Mandela Capture Site
"I learned that courage was not the absence of fear, but the triumph over it. The brave man is not he who does not feel afraid, but he who conquers that fear."— Nelson Rolihlahla Mandela
The Mandela Sculpture
Why is the Mandela Capture Site Historically Important?
It was on this stretch of road on the 5th August in 1962 that Nelson Mandela was arrested. It was the last time he would be a free man until his release from prison in 1992.
It was the imprisonment of Nelson Mandela that ended up becoming a rallying point for anti-apartheid activists all over the world. Although a number of other activists were also imprisoned, the world warmed to Nelson Rolihlahla Mandela and cried out against the injustice of imprisoning a man for twenty-seven years.
It can be said that by imprisoning Madiba, the apartheid government made him infinitely more powerful - I believe that his imprisonment directly led to the downfall of apartheid in South Africa.
Get to the Right Spot to See the Face
Why is the Mandela Capture Site is Worth a Visit
The museum building is currently closed because it is being upgraded. It is said that these renovations will be completed by the end of August 2016. You can still visit the sculpture, you just need to enter at the first parking lot on the left, rather than the main parking lot.
The museum is interesting to visit but the real star of the show is the sculpture - a collaborative effort between Marco Cianfanelli and Jeremy Rose. It consists of 50 steel columns significantly acknowledging the 50th anniversary of the capture of Nelson Mandela.
it is made up of 50 steel columns which vary in height from 6 metres to 9.5 metres.
The real beauty of the sculpture lies in the fact that you can only see the picture if you are standing in the right spot - in fact, the sculpture caused a lot of consternation amongst locals, myself included, who just couldn't see "The Face" because we all looked from the road.
The optimal spot is about 35 metres from the sculpture and is marked by the inaugural plaque.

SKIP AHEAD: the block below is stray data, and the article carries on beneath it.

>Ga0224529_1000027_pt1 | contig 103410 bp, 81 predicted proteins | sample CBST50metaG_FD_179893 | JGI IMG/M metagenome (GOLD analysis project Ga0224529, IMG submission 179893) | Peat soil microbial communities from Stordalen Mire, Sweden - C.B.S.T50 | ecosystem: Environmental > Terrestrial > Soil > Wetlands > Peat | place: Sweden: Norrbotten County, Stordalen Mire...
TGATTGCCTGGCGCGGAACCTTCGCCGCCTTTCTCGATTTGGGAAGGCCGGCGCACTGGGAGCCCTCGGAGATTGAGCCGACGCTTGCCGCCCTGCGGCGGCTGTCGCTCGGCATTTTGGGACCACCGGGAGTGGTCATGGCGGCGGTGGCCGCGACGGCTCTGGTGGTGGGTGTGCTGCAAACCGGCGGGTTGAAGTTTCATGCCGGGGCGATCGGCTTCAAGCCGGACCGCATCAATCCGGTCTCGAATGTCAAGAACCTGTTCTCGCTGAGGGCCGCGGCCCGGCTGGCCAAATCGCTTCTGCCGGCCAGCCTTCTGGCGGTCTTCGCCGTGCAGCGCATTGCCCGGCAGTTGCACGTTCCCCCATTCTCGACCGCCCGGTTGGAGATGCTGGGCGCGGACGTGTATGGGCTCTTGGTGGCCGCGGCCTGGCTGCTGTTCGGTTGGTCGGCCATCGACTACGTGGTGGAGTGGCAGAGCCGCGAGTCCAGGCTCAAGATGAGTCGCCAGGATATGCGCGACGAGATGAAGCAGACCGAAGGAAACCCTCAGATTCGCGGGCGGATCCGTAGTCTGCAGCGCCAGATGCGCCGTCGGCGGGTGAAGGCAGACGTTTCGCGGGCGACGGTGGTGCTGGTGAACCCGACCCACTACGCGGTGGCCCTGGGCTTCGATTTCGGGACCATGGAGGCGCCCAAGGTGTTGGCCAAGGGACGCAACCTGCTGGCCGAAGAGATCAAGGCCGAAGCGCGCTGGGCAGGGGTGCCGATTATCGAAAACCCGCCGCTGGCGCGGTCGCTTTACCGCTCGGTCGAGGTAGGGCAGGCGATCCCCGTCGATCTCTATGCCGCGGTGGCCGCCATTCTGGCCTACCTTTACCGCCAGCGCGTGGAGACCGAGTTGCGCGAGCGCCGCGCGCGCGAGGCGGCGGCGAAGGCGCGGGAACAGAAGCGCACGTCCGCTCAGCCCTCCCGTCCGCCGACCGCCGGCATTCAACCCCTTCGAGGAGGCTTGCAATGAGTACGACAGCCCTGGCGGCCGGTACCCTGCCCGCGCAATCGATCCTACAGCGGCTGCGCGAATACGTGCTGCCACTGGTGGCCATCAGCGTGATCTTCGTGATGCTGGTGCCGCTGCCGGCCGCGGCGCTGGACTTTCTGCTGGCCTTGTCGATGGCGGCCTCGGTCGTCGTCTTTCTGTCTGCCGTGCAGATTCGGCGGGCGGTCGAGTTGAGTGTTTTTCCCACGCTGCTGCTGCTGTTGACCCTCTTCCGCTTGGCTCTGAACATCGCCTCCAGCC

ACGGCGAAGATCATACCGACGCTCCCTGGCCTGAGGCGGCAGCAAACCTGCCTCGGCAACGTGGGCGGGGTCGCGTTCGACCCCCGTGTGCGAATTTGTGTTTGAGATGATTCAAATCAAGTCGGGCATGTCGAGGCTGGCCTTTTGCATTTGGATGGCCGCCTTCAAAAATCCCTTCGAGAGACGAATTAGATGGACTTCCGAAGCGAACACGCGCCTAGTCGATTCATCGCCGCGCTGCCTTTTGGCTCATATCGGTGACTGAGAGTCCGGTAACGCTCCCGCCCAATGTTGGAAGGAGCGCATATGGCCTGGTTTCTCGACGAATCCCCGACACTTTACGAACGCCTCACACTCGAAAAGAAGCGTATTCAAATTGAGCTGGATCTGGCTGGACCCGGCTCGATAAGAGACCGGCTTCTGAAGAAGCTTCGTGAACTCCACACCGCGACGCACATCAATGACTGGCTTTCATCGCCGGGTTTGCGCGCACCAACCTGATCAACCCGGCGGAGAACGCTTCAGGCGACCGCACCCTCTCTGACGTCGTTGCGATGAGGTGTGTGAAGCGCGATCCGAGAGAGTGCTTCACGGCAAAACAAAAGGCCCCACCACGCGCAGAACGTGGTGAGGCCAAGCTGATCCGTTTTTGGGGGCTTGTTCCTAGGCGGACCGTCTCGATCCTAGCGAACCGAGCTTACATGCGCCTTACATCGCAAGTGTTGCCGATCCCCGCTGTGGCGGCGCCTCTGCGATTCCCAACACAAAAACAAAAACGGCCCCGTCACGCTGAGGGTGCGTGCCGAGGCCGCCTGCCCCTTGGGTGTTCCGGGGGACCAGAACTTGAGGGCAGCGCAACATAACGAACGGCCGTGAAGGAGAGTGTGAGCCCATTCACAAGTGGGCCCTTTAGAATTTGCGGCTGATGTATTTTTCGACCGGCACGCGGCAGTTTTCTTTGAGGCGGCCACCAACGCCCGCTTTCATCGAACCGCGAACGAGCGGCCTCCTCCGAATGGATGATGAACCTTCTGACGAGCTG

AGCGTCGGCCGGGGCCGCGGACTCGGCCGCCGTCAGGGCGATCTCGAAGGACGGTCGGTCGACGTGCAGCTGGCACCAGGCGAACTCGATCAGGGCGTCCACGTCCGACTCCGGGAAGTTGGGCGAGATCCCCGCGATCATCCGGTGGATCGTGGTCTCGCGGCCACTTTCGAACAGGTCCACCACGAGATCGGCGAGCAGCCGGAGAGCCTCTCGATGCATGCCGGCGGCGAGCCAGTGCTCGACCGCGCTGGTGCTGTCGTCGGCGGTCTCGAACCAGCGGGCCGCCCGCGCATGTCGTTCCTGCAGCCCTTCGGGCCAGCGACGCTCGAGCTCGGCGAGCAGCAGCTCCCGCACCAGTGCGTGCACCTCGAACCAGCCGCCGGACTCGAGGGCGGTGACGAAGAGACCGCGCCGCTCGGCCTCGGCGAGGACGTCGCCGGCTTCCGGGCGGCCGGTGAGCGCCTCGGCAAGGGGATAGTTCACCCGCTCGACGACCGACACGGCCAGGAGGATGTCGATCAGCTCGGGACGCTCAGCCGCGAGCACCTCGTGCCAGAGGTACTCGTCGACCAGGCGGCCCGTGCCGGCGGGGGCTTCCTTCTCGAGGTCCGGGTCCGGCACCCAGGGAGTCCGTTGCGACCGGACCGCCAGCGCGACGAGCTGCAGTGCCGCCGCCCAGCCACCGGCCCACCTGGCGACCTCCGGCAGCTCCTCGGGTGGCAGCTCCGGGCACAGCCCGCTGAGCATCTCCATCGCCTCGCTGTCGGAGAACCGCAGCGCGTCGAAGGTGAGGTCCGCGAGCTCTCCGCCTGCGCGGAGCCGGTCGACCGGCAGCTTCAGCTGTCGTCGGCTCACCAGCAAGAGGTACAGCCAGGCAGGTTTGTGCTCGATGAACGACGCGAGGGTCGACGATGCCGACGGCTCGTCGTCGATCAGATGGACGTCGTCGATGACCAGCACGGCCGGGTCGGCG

The site was inaugurated in August of 2012 by President Jacob Zuma
There is also a delightful restaurant on site and several little shops selling souvenirs and locally-produced crafts.
The Sculpture Plaque
What Madiba Meant to Me
When I was growing up in South Africa, the ANC was still classified as a "terrorist organization". We had bomb drills at school and I remember often being kept at home by my mom on June 16th - the anniversary of the Soweto Uprising.
Aside from that, growing up I didn't really know much about Madiba at all. It was really only at his release in 1992 that I actually first saw a picture of him. I still remember us watching Tata walking out of Diepkloof prison. For most white South Africans, it was a day that we were dreading - there was a lot of concern that the country would fall into a civil war.
Then we actually started to get to know Tata - this "dangerous" terrorist, who had been imprisoned for 27 years, came out of prison without any trace of bitterness. He addressed a gathering of youth and told them to take their pangas, knives, and guns and to throw them into the sea.
But where we really started to know Tata was when he became president - it quickly became clear that he wanted peace and reconciliation for all South Africans. He worked tirelessly to rescue the economy and to improve the living conditions of the poor.